• Wash your hands often. Rinse well. Also, teach your kids to wash their hands often, especially after eating, using the toilet, or when they’re in public places.
  • Don’t share items such as toothbrushes, eating utensils, or lipstick.
  • Don’t share food items or drinks with other people.
  • Cover your mouth and nose when you cough or sneeze.
  • Stay healthy. Eat a healthy diet, get plenty of exercise, and rest at night.
  • If you’re pregnant, eat well-cooked food.Avoid foods made from unpasteurized milk and raw or undercooked meats, fish, and eggs. 
  • Get immunized. Follow your doctor’s advice on getting immunization shots for diseases that may cause meningitis, including flu and pneumonia vaccines.

Some vaccines can help protect you from meningococcal illness, which is caused by bacteria.

  • MenACWY vaccine, which the CDC recommends for all teens and preteens. One dose is given at the age of 11 or 12, followed by a booster at age 16. It's also recommended for adults at high risk.
  • MenB vaccine is recommended for children 10 and older who are at increased risk 
  • MenABCWY vaccine is a combination of MenACWY and MenB. If you're planning to get the other two at the same time, you can get this vaccine instead.

The pneumococcal and Hib vaccines protect against bacteria that can cause bacterial meningitis. The Bacille Calmette-Guerin vaccine protects you against tuberculosis, which can cause meningitis. But it isn't used much in the U.S.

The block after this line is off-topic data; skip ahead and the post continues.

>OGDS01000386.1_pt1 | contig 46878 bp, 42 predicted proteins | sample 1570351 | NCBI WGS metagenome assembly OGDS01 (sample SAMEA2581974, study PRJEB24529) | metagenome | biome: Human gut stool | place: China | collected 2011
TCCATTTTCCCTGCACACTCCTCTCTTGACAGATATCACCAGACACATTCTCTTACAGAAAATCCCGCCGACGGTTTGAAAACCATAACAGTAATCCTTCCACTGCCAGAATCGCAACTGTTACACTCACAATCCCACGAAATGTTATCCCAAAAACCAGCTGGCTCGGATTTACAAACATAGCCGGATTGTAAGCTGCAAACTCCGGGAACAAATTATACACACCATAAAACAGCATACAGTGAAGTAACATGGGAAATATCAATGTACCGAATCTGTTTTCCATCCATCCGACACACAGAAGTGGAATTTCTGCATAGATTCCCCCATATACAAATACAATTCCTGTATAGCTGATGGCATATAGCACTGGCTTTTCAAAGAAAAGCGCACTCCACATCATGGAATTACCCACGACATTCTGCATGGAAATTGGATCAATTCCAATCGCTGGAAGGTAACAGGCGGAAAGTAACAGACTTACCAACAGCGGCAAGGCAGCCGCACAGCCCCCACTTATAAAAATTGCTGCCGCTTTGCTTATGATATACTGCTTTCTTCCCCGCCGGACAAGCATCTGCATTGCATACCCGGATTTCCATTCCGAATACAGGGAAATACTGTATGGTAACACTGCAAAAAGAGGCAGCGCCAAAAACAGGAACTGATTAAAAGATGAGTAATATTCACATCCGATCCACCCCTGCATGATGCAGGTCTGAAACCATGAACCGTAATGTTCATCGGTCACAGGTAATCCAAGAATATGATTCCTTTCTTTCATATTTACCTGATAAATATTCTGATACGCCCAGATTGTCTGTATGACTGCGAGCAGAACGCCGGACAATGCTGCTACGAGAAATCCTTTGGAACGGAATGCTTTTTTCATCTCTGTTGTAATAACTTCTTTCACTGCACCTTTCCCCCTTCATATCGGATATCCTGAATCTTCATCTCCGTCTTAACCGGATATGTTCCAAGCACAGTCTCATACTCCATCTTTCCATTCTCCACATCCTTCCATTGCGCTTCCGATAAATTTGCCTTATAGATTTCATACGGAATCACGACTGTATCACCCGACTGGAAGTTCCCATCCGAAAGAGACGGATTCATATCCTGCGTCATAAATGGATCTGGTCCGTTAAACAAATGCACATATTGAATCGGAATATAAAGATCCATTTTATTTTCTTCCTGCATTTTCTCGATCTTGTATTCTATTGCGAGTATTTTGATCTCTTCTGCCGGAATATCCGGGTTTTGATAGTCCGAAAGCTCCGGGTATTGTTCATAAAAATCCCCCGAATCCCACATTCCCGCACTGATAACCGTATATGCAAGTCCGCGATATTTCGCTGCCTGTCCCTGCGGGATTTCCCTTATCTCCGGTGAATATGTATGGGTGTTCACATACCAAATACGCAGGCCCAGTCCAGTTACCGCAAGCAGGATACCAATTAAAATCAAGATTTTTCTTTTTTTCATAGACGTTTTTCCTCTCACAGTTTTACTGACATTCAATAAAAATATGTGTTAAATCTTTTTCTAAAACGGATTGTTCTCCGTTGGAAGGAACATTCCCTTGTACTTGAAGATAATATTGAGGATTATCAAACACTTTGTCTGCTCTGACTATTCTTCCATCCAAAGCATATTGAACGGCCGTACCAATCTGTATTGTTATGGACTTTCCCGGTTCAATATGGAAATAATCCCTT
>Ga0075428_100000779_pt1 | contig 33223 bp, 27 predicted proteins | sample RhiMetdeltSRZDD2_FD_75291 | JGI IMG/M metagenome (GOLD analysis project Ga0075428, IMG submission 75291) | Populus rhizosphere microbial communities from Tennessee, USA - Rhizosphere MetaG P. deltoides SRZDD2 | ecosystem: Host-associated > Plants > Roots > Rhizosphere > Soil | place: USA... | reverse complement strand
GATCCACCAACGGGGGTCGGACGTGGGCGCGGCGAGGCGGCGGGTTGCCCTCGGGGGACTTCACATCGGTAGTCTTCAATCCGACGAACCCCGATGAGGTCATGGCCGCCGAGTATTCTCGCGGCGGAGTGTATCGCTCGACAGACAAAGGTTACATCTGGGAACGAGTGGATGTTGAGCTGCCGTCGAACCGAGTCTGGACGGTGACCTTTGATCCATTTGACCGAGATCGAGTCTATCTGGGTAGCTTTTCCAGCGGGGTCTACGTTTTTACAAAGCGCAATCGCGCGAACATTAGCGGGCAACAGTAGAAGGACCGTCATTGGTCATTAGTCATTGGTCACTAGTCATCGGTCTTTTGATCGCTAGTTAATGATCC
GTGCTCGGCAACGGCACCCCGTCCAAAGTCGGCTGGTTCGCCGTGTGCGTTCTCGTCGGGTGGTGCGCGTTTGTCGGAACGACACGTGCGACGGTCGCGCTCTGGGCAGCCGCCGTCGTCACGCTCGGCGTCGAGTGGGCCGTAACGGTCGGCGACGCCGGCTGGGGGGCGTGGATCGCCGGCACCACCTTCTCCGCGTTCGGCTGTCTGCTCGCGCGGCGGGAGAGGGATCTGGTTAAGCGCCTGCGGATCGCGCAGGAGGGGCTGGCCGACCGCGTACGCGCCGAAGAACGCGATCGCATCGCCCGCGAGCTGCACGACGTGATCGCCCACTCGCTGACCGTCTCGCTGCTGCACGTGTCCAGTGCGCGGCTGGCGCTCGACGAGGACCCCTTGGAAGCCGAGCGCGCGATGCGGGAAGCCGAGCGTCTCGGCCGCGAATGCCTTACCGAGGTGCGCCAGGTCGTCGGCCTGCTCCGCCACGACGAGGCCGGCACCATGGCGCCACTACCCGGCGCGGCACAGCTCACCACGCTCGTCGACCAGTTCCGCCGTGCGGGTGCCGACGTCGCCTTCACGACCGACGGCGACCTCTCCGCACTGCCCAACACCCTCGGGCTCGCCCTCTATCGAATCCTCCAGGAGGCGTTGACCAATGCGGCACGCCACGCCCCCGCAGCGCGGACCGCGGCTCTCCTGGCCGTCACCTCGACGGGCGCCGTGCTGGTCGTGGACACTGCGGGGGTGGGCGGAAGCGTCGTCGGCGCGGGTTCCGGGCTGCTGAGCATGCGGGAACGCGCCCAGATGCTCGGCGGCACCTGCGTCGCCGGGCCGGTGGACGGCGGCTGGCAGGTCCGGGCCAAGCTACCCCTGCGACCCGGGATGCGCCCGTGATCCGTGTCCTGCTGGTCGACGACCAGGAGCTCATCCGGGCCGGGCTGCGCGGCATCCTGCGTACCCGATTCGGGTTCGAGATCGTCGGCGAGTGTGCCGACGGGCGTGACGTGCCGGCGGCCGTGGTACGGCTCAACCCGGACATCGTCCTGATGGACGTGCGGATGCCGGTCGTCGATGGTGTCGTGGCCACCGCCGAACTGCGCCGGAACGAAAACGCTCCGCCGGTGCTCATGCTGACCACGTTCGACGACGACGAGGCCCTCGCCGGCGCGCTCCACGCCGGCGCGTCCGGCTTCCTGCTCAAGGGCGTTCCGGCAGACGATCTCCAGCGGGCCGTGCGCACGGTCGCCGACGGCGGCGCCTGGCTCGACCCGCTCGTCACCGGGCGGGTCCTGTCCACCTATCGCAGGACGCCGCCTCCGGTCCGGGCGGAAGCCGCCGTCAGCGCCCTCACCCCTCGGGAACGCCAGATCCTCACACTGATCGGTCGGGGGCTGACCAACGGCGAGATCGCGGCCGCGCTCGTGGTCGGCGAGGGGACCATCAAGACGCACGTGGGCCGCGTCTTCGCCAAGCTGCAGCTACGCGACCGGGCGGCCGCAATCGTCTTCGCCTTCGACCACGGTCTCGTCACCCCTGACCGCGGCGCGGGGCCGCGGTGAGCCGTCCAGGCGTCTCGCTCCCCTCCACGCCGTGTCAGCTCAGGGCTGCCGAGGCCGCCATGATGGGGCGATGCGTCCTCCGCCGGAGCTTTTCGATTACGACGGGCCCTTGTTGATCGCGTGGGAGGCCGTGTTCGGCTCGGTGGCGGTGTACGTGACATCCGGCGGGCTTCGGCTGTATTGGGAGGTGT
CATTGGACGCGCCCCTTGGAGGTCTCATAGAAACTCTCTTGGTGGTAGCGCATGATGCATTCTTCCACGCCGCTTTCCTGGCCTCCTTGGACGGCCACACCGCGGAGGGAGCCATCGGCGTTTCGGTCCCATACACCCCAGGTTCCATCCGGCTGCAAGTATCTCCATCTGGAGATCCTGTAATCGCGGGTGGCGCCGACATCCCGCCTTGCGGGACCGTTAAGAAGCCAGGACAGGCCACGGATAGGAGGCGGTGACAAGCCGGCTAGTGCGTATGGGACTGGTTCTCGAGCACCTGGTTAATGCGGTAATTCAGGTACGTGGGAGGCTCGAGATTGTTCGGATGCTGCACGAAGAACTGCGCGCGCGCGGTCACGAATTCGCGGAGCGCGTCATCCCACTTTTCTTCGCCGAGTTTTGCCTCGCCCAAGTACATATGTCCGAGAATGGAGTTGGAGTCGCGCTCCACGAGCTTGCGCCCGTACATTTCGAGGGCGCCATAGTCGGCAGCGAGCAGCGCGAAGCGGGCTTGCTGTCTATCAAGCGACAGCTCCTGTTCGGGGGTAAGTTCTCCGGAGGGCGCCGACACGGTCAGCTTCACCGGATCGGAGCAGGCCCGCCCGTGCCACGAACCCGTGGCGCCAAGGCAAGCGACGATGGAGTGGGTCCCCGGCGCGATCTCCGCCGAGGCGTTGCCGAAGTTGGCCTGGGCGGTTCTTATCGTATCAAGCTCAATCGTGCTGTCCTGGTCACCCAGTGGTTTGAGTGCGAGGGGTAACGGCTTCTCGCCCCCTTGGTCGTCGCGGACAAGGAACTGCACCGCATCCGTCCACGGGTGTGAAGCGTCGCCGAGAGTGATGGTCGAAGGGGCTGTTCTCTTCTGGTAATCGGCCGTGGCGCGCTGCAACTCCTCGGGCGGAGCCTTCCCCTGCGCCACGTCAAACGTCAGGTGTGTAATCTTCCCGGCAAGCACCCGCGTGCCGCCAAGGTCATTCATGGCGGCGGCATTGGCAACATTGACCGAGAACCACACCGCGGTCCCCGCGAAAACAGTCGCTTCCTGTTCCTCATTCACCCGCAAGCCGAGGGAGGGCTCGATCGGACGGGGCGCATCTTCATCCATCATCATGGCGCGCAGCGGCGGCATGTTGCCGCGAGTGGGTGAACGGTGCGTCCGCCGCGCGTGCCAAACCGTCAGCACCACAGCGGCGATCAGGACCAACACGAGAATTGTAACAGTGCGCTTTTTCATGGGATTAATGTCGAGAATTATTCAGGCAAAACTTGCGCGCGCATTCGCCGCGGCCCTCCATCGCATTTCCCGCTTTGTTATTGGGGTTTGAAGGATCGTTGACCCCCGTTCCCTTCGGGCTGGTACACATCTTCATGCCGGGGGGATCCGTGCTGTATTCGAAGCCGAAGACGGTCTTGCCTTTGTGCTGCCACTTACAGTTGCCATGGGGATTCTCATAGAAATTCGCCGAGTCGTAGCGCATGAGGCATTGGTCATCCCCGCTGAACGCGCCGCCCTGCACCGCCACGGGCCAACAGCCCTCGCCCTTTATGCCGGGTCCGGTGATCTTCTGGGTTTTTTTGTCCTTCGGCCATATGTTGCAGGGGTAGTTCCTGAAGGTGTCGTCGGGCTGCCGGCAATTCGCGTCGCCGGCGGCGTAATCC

When you have meningitis, the protective layers around your brain and spinal cord (meninges) become inflamed. Most cases are caused by viruses, but other causes include bacteria, fungi, parasites, or amoeba. Common symptoms include a stiff neck, headache, fever, nausea, and vomiting. If you think you might have meningitis, get immediate medical help. If you have bacterial meningitis, your symptoms could get worse rapidly.

Can you have meningitis without a fever?

Fever is a common symptom, but not everyone with meningitis has a fever.

Can a person survive meningitis?

Most people survive most forms of meningitis. How well you do depends on the type you have and how quickly you receive treatment. Amoebic meningitis cases caused by Naegleria fowleri are often fatal, but these infections are also very rare.

How long does meningitis last?

If you have viral meningitis, your main symptoms may go away within a week. If you have bacterial or fungal meningitis, you may need more time to recover, weeks or even months. You also might have lingering effects.